Four years after making his breakthrough in the 400m hurdles with victory at the Bislett Games in Oslo at the age of 21, Norway's former combined eventer Karsten Warholm broke Kevin Young’s world record of 46.78 on the very same track in front of his home audience in the Oslo Diamond League on Thursday (1) evening with 46.70.
A crowd of 5000 spectators were already on their feet in anticipation as Warholm readied himself in his blocks for his first race at the distance since his abbreviated albeit stellar 2020 season which was highlighted by a European record of 46.87 in Stockholm.
Warholm was left to ponder what might have been had he not clattered the final barrier on that afternoon in the Swedish capital but the reigning world and European champion didn’t make any such mistakes this evening.
Running from his favoured lane seven, Warholm combined his redoubtable flat speed with his much improved stride pattern and technique over the barriers to take down a world record which had stood since the 1992 Olympic Games and had appeared seemingly untouchable at times in the ensuing three decades.
Warholm gave notice of his scintillating shape by decimating his world 300m hurdles best on this same track last month with 33.26, shaving more than half-a-second off his previous best which was set in the exhibition-style Impossible Games in Oslo last year. Both of those performances were achieved in near-deserted stadiums but with coronavirus restrictions beginning to ease in Norway, Warholm fully embraced the chance of running in front of a live audience in his home country for the first time since the pandemic struck.
Following the obligatory photographs next to the trackside clock and other assorted formalities, Warholm donned his famous mock Viking hat before embarking on an emotional and euphoric victory lap around the perimeter of the Bislett Stadium, posing for selfies with fans along the way.
After the race, Warholm told reporters: “I knew that I had a fast time in my body - it feels like it has been there for a long time but you never know when it is right to do it. And it is one thing to know you have it in you and another to go out and do it.
"This is my first 400m hurdles of the season so I really think there is more in the tank. It might take another world record to win the Olympics. There are such a lot of great guys out there at the moment who will all be aiming to do it and win gold. I am happy that there is such great competition. But I now have the world record and I am so happy!"
It is conceivable the world record could even fall again before the Olympic Games as Warholm will go head-to-head with Rai Benjamin from the United States in the Monaco Diamond League on 9 July for the first time in nearly two years.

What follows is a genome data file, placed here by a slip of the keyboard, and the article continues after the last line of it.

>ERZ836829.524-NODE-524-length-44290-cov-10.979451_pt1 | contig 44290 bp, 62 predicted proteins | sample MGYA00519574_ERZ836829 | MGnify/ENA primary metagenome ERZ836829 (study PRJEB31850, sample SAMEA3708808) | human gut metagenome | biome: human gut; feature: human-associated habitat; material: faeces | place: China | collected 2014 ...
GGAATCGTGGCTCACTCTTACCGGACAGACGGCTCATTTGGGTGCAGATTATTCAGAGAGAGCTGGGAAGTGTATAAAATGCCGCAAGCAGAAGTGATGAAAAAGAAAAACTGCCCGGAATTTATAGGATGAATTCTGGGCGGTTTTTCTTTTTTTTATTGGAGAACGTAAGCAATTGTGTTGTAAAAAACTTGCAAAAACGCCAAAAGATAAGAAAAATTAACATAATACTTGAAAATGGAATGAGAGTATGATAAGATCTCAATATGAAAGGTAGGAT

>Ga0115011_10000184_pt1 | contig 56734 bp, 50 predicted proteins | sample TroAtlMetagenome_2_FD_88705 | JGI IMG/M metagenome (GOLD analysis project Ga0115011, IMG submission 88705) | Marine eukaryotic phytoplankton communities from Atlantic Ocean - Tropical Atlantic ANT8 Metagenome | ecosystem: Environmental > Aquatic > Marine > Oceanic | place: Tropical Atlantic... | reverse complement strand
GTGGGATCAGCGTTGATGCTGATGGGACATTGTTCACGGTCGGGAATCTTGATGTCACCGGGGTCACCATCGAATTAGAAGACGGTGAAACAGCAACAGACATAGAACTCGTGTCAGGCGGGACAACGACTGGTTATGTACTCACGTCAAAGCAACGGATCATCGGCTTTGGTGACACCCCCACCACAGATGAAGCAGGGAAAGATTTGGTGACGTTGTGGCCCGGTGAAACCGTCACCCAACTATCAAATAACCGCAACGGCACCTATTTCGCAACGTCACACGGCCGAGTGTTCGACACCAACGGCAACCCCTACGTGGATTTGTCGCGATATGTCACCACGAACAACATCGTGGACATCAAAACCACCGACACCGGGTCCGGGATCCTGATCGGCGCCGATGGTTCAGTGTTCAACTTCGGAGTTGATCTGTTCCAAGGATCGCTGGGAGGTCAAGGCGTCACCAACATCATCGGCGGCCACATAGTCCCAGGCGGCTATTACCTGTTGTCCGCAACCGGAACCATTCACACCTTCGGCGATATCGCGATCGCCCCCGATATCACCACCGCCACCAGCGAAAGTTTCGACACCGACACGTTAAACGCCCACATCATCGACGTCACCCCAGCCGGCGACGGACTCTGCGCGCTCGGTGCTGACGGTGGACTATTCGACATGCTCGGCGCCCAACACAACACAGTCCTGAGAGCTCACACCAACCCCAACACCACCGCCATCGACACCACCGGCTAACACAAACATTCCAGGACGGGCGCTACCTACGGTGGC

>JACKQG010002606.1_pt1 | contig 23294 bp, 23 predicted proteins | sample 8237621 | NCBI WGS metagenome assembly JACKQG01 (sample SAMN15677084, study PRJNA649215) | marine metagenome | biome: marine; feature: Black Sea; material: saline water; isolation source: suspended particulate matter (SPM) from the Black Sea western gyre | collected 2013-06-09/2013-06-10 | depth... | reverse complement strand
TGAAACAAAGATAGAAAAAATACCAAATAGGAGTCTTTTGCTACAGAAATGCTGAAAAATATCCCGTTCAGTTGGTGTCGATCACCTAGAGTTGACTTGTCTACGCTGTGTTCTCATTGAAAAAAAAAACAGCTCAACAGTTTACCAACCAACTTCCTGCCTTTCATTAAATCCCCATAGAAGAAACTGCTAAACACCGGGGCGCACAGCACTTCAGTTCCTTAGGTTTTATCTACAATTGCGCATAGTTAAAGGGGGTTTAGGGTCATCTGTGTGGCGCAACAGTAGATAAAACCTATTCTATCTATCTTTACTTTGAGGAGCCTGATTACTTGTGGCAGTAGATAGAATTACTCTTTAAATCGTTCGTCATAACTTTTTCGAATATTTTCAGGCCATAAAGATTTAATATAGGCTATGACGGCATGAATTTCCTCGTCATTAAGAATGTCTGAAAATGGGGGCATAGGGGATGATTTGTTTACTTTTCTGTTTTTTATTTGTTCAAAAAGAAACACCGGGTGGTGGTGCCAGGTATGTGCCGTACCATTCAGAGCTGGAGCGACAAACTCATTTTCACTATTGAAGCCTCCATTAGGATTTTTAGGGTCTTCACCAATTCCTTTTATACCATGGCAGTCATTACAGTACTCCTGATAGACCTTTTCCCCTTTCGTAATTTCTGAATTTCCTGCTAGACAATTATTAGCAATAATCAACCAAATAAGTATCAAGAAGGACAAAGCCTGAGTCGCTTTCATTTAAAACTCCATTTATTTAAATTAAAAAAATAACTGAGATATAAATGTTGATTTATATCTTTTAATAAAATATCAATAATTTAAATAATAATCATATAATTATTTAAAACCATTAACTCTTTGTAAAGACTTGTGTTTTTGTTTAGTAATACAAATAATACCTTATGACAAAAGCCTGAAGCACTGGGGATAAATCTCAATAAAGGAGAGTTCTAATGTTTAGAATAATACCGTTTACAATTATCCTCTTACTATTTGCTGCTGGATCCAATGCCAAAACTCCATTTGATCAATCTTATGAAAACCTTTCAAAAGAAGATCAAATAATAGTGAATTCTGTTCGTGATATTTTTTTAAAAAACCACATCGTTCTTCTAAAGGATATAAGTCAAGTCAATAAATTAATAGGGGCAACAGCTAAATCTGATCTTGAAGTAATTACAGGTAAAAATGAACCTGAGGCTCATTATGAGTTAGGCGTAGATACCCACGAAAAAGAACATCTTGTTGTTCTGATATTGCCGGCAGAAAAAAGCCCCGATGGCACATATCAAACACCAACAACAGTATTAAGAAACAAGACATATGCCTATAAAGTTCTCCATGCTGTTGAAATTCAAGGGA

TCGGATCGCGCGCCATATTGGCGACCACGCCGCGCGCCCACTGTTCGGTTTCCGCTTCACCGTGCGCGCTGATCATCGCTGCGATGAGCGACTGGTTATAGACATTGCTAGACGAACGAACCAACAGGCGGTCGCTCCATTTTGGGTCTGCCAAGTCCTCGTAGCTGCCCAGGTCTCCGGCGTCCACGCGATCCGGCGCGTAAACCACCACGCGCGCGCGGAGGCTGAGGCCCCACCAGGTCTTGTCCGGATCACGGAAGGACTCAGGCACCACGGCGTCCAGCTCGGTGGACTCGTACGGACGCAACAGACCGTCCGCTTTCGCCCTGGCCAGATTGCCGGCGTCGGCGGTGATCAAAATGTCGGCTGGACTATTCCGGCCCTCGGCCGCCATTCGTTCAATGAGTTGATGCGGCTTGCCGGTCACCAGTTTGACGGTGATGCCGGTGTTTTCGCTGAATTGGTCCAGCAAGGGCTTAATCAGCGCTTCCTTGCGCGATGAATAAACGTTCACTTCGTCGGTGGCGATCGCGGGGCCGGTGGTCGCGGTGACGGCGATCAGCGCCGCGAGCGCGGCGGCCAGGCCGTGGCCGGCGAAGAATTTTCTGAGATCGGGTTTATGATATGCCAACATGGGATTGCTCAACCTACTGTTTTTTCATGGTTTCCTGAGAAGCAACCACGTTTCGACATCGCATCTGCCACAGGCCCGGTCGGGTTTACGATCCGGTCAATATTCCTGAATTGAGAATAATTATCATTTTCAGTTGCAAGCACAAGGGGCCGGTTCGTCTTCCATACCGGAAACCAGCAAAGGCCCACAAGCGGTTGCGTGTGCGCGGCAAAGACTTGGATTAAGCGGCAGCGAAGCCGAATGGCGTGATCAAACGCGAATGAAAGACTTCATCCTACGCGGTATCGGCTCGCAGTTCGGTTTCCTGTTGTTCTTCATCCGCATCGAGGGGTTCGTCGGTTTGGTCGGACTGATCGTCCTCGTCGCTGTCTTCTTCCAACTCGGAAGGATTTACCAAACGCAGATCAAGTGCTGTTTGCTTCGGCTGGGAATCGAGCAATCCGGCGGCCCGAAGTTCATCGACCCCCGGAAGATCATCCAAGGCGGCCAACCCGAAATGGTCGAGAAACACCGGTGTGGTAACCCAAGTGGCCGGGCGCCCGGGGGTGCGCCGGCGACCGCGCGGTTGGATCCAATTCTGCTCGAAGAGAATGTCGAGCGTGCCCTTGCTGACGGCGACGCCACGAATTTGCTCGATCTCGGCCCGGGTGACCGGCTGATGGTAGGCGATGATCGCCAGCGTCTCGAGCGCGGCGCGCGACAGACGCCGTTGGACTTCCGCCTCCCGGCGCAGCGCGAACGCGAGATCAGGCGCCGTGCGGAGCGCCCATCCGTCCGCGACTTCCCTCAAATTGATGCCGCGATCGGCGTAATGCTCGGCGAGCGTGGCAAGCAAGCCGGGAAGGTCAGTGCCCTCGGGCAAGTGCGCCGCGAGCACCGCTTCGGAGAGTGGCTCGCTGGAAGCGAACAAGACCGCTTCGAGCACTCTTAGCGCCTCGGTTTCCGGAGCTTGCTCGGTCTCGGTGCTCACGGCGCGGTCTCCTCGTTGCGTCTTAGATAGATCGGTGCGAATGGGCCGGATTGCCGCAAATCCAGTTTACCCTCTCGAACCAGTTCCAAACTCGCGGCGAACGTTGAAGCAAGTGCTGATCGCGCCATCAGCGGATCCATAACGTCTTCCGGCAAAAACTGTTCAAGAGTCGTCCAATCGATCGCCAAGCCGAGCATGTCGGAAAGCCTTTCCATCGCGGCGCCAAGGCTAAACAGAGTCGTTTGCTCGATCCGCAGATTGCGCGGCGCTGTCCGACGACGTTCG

Benjamin briefly went ahead of Warholm on the world all-time list at the US Olympic Trials in Eugene with 46.82, only 0.04 shy of Young's previous world record and 0.12 adrift of Warholm's world record set this evening in Oslo.
Bol eclipses European U23 400m hurdles record
European indoor champion Femke Bol extended her win streak to nine races in the 400m hurdles with victory in 53.33. This was her eleventh Dutch record of the season and she also took eleventh hundredths off her European U23 record in the process.
"I am really pleased to take another national record but I do think I can go faster. It would be good to be able to have someone to chase so i can get closer to that sub 52 mark," said Bol.
Bol dominated proceedings from the gun and won by almost one second from the Ukrainian duo of Anna Ryzhkova (54.15) and Viktoriya Tkachuk (54.62).
There was another significant record set in the women's 5000m as European silver medallist Eilish McColgan surpassed the legendary British record held by Paula Radcliffe.
Radcliffe had held the national record since 1996 and took the mark down to 14:29.11 at the 2004 European Cup in Bydgoszcz but McColgan rewrote the record books with a 14:28.55 clocking to finish fourth in a race won by Kenya's Hellen Obiri in 14:26.38.
"I couldn’t be happier with that British record. The last kilometre was fast out there but it brought out the competitiveness in me. It really has been a long time coming. My race times haven’t reflected my training which has been going really well," she said.
McColgan becomes only the seventh European athlete to break the 14:30-barrier for the distance.
Sweden's world record-holder Armand Duplantis scaled the six metre-barrier in the pole vault again with a first-time clearance and meeting record at 6.01m before three attempts at a world record of 6.19m, a height Duplantis believes he will vault before the close of the season.
"I felt really good out there. We could really feel the energy in the stadium out there. Sometimes you just have that feeling and tonight I knew I could get 6.00m but, of course, it is never easy. I really think I can get that record soon. It will come this season," he said.
Full results here.